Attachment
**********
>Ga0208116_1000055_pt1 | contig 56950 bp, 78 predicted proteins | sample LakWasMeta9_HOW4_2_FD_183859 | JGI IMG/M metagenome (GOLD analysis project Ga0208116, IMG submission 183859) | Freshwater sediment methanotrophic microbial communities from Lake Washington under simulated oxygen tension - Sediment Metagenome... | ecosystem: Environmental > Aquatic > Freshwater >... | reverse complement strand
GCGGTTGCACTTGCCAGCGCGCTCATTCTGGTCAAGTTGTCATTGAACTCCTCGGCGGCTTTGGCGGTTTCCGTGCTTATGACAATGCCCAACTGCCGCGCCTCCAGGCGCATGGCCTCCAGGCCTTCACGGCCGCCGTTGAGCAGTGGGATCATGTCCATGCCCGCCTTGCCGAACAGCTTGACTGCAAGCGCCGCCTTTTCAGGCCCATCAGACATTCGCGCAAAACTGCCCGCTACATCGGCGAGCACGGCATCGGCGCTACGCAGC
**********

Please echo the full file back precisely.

>Ga0208116_1000055_pt1 | contig 56950 bp, 78 predicted proteins | sample LakWasMeta9_HOW4_2_FD_183859 | JGI IMG/M metagenome (GOLD analysis project Ga0208116, IMG submission 183859) | Freshwater sediment methanotrophic microbial communities from Lake Washington under simulated oxygen tension - Sediment Metagenome... | ecosystem: Environmental > Aquatic > Freshwater >... | reverse complement strand
GCGGTTGCACTTGCCAGCGCGCTCATTCTGGTCAAGTTGTCATTGAACTCCTCGGCGGCTTTGGCGGTTTCCGTGCTTATGACAATGCCCAACTGCCGCGCCTCCAGGCGCATGGCCTCCAGGCCTTCACGGCCGCCGTTGAGCAGTGGGATCATGTCCATGCCCGCCTTGCCGAACAGCTTGACTGCAAGCGCCGCCTTTTCAGGCCCATCAGACATTCGCGCAAAACTGCCCGCTACATCGGCGAGCACGGCATCGGCGCTACGCAGC